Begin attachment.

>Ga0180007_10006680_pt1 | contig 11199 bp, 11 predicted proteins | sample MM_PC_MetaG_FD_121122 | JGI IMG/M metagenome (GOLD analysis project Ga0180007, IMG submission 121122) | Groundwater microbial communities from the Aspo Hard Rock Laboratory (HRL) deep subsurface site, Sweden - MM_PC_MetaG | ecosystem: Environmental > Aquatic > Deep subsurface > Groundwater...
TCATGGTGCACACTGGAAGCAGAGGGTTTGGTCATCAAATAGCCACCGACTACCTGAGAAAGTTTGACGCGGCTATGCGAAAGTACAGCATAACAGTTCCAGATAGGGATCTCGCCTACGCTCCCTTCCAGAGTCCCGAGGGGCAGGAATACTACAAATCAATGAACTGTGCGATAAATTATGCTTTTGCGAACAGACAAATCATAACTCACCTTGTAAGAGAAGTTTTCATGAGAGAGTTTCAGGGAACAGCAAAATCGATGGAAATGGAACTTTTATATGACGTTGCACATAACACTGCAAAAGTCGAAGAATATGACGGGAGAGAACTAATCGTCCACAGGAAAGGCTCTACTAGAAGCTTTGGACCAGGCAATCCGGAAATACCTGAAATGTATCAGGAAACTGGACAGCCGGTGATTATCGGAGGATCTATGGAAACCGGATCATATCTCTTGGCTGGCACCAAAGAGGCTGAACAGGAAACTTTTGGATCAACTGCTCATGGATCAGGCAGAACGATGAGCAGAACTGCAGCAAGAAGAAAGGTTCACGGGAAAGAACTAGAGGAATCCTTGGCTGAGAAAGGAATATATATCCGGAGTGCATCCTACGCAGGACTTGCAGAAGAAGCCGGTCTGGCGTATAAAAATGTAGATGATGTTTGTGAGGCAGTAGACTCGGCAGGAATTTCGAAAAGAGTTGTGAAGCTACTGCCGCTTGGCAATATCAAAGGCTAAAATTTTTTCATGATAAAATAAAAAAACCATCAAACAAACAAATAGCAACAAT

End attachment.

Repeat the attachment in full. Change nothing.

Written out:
>Ga0180007_10006680_pt1 | contig 11199 bp, 11 predicted proteins | sample MM_PC_MetaG_FD_121122 | JGI IMG/M metagenome (GOLD analysis project Ga0180007, IMG submission 121122) | Groundwater microbial communities from the Aspo Hard Rock Laboratory (HRL) deep subsurface site, Sweden - MM_PC_MetaG | ecosystem: Environmental > Aquatic > Deep subsurface > Groundwater...
TCATGGTGCACACTGGAAGCAGAGGGTTTGGTCATCAAATAGCCACCGACTACCTGAGAAAGTTTGACGCGGCTATGCGAAAGTACAGCATAACAGTTCCAGATAGGGATCTCGCCTACGCTCCCTTCCAGAGTCCCGAGGGGCAGGAATACTACAAATCAATGAACTGTGCGATAAATTATGCTTTTGCGAACAGACAAATCATAACTCACCTTGTAAGAGAAGTTTTCATGAGAGAGTTTCAGGGAACAGCAAAATCGATGGAAATGGAACTTTTATATGACGTTGCACATAACACTGCAAAAGTCGAAGAATATGACGGGAGAGAACTAATCGTCCACAGGAAAGGCTCTACTAGAAGCTTTGGACCAGGCAATCCGGAAATACCTGAAATGTATCAGGAAACTGGACAGCCGGTGATTATCGGAGGATCTATGGAAACCGGATCATATCTCTTGGCTGGCACCAAAGAGGCTGAACAGGAAACTTTTGGATCAACTGCTCATGGATCAGGCAGAACGATGAGCAGAACTGCAGCAAGAAGAAAGGTTCACGGGAAAGAACTAGAGGAATCCTTGGCTGAGAAAGGAATATATATCCGGAGTGCATCCTACGCAGGACTTGCAGAAGAAGCCGGTCTGGCGTATAAAAATGTAGATGATGTTTGTGAGGCAGTAGACTCGGCAGGAATTTCGAAAAGAGTTGTGAAGCTACTGCCGCTTGGCAATATCAAAGGCTAAAATTTTTTCATGATAAAATAAAAAAACCATCAAACAAACAAATAGCAACAAT